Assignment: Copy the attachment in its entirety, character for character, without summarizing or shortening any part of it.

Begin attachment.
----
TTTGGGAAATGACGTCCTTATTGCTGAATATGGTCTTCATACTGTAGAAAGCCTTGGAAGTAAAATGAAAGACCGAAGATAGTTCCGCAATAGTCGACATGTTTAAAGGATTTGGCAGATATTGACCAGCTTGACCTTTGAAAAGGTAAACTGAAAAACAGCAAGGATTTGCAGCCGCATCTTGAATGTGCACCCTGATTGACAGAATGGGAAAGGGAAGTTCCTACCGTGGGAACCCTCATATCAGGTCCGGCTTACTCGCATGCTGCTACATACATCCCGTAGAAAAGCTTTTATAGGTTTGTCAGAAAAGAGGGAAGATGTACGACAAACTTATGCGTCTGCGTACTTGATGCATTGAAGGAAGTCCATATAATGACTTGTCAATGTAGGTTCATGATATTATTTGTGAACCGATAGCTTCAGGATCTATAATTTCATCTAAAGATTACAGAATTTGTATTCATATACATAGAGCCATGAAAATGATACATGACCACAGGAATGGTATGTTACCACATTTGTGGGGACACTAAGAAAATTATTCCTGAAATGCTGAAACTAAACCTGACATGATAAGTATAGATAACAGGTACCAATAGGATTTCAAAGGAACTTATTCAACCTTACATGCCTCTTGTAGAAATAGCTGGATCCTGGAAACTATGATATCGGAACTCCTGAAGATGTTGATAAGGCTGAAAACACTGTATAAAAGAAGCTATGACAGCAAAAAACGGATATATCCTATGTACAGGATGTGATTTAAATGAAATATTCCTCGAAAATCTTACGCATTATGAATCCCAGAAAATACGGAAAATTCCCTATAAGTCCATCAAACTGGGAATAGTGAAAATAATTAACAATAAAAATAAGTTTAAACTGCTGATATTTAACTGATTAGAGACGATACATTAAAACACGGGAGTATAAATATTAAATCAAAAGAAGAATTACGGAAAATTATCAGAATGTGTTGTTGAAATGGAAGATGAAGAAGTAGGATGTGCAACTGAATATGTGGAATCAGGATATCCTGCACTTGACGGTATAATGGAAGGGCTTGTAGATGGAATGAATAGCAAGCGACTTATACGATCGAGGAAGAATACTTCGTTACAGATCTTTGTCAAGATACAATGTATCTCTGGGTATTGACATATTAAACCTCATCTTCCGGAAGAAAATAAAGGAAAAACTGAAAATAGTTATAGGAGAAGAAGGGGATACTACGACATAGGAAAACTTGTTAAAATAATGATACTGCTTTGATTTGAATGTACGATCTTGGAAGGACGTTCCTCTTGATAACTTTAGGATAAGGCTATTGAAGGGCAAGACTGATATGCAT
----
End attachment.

TTTGGGAAATGACGTCCTTATTGCTGAATATGGTCTTCATACTGTAGAAAGCCTTGGAAGTAAAATGAAAGACCGAAGATAGTTCCGCAATAGTCGACATGTTTAAAGGATTTGGCAGATATTGACCAGCTTGACCTTTGAAAAGGTAAACTGAAAAACAGCAAGGATTTGCAGCCGCATCTTGAATGTGCACCCTGATTGACAGAATGGGAAAGGGAAGTTCCTACCGTGGGAACCCTCATATCAGGTCCGGCTTACTCGCATGCTGCTACATACATCCCGTAGAAAAGCTTTTATAGGTTTGTCAGAAAAGAGGGAAGATGTACGACAAACTTATGCGTCTGCGTACTTGATGCATTGAAGGAAGTCCATATAATGACTTGTCAATGTAGGTTCATGATATTATTTGTGAACCGATAGCTTCAGGATCTATAATTTCATCTAAAGATTACAGAATTTGTATTCATATACATAGAGCCATGAAAATGATACATGACCACAGGAATGGTATGTTACCACATTTGTGGGGACACTAAGAAAATTATTCCTGAAATGCTGAAACTAAACCTGACATGATAAGTATAGATAACAGGTACCAATAGGATTTCAAAGGAACTTATTCAACCTTACATGCCTCTTGTAGAAATAGCTGGATCCTGGAAACTATGATATCGGAACTCCTGAAGATGTTGATAAGGCTGAAAACACTGTATAAAAGAAGCTATGACAGCAAAAAACGGATATATCCTATGTACAGGATGTGATTTAAATGAAATATTCCTCGAAAATCTTACGCATTATGAATCCCAGAAAATACGGAAAATTCCCTATAAGTCCATCAAACTGGGAATAGTGAAAATAATTAACAATAAAAATAAGTTTAAACTGCTGATATTTAACTGATTAGAGACGATACATTAAAACACGGGAGTATAAATATTAAATCAAAAGAAGAATTACGGAAAATTATCAGAATGTGTTGTTGAAATGGAAGATGAAGAAGTAGGATGTGCAACTGAATATGTGGAATCAGGATATCCTGCACTTGACGGTATAATGGAAGGGCTTGTAGATGGAATGAATAGCAAGCGACTTATACGATCGAGGAAGAATACTTCGTTACAGATCTTTGTCAAGATACAATGTATCTCTGGGTATTGACATATTAAACCTCATCTTCCGGAAGAAAATAAAGGAAAAACTGAAAATAGTTATAGGAGAAGAAGGGGATACTACGACATAGGAAAACTTGTTAAAATAATGATACTGCTTTGATTTGAATGTACGATCTTGGAAGGACGTTCCTCTTGATAACTTTAGGATAAGGCTATTGAAGGGCAAGACTGATATGCAT